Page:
Case 3: What clue in the history points to the cause of this rash?

July 6, 2009

The mother of a 10-year-old boy brings him for evaluation of a persistent rash on his shins of a few months’ duration. The rash has not responded to topical corticosteroids.

The mother of a 10-year-old boy brings him for evaluation of a persistent rash on his shins of a few months’ duration. The rash has not responded to topical corticosteroids.

The patient is an avid soccer player.

What do you suspect?

A. Atopic dermatitis.
B. Dermatophyte infection.
C. Staphylococcal infection.
D. Contact dermatitis.
E. Folliculitis.

(answers on next page)

Case 3: Atopic dermatitis/Nummular eczema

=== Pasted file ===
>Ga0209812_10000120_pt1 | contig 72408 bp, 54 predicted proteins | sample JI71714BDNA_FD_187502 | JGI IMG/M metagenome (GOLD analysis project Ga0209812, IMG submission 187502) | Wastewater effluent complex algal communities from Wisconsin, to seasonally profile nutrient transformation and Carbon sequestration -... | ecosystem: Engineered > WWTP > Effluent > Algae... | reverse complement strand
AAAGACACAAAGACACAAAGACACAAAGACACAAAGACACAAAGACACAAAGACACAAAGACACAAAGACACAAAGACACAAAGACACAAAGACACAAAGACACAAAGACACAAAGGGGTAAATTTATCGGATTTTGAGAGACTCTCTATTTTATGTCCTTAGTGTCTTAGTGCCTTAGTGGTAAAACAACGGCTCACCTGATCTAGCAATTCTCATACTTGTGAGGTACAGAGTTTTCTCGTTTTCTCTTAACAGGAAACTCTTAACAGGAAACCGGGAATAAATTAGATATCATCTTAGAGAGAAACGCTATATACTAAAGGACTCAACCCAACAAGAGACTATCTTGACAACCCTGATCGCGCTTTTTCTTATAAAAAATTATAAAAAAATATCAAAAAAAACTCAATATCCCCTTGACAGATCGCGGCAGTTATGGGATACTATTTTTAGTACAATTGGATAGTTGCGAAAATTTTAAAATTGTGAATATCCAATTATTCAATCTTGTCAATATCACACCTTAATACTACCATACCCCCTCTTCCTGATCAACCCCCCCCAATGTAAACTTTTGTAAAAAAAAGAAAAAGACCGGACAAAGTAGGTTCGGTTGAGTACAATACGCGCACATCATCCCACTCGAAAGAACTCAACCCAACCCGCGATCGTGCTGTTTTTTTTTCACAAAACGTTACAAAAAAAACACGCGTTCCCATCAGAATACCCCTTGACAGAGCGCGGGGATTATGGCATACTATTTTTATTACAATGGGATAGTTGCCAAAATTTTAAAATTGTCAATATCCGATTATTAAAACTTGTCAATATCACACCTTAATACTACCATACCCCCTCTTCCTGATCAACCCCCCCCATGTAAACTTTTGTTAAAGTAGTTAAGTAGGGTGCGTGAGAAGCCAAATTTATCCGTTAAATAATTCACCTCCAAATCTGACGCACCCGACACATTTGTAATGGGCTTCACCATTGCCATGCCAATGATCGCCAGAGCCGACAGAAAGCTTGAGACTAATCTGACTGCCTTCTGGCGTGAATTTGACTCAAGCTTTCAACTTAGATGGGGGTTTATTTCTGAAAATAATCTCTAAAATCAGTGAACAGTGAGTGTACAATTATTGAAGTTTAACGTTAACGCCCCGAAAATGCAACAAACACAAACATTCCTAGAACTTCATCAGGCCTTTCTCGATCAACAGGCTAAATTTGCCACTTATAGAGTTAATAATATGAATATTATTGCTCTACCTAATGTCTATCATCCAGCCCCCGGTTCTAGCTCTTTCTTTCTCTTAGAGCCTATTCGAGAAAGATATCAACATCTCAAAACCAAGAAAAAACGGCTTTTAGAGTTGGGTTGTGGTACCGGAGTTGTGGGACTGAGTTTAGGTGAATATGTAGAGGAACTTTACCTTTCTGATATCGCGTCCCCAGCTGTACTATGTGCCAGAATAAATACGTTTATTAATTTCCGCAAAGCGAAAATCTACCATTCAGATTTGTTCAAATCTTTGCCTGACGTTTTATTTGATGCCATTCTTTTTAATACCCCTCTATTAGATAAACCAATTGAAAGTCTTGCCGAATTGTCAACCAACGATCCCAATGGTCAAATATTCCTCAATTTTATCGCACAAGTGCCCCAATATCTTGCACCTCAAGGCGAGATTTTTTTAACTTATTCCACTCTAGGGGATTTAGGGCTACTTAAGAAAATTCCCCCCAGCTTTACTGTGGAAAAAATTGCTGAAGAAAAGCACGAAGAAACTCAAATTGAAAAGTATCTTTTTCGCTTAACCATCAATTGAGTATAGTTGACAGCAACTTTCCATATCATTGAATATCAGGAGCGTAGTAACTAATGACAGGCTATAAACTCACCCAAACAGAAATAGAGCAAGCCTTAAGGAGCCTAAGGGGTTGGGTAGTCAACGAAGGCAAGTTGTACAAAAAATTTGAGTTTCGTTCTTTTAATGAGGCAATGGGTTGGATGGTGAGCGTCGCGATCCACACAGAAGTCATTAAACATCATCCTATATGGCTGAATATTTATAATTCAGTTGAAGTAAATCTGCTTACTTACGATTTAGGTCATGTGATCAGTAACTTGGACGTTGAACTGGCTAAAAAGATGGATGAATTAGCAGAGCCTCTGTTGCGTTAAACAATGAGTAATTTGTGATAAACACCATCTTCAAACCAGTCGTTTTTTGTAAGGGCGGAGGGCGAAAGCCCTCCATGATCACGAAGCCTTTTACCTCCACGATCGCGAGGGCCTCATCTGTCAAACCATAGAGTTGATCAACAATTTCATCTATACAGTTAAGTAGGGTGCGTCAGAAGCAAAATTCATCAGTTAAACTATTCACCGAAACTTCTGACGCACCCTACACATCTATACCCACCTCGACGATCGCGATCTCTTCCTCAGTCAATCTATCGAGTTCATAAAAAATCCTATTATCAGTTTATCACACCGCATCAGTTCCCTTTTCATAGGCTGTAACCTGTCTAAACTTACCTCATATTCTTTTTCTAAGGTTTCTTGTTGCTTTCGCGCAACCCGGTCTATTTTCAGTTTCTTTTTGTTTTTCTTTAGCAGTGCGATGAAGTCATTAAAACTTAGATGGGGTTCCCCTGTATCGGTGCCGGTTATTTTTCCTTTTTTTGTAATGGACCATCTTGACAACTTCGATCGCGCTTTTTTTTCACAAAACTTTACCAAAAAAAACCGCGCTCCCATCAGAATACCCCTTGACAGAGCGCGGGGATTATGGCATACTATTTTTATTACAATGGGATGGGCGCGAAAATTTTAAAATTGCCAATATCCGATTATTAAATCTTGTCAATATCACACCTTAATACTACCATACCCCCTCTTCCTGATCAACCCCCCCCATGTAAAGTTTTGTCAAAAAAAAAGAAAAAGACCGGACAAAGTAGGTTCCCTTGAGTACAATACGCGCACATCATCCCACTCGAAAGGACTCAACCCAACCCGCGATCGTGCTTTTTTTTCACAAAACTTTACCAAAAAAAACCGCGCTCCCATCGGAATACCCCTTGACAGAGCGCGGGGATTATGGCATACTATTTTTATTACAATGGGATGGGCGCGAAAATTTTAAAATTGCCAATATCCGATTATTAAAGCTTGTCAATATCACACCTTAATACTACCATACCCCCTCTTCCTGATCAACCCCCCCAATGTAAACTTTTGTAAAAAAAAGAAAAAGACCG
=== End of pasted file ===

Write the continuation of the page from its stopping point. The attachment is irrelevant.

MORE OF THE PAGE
As in Case 2, the legs of this boy with atopy, A, were irritated by the shin guards he wore when he played soccer. This irritation led to the development of nummular eczema patches, B. Because topical corticosteroids had failed to clear the rash, the patient was given ultra thin hydrocolloid dressing (Duoderm Extra Thin) to wear when he played soccer.

A dermatophyte infection can be ruled out by the results of a potassium hydroxide examination, as was done in this case. Granuloma annulare is asymptomatic and does not typically feature scaling. Contact dermatitis can be patchy, but the pattern and history in this case are not supportive.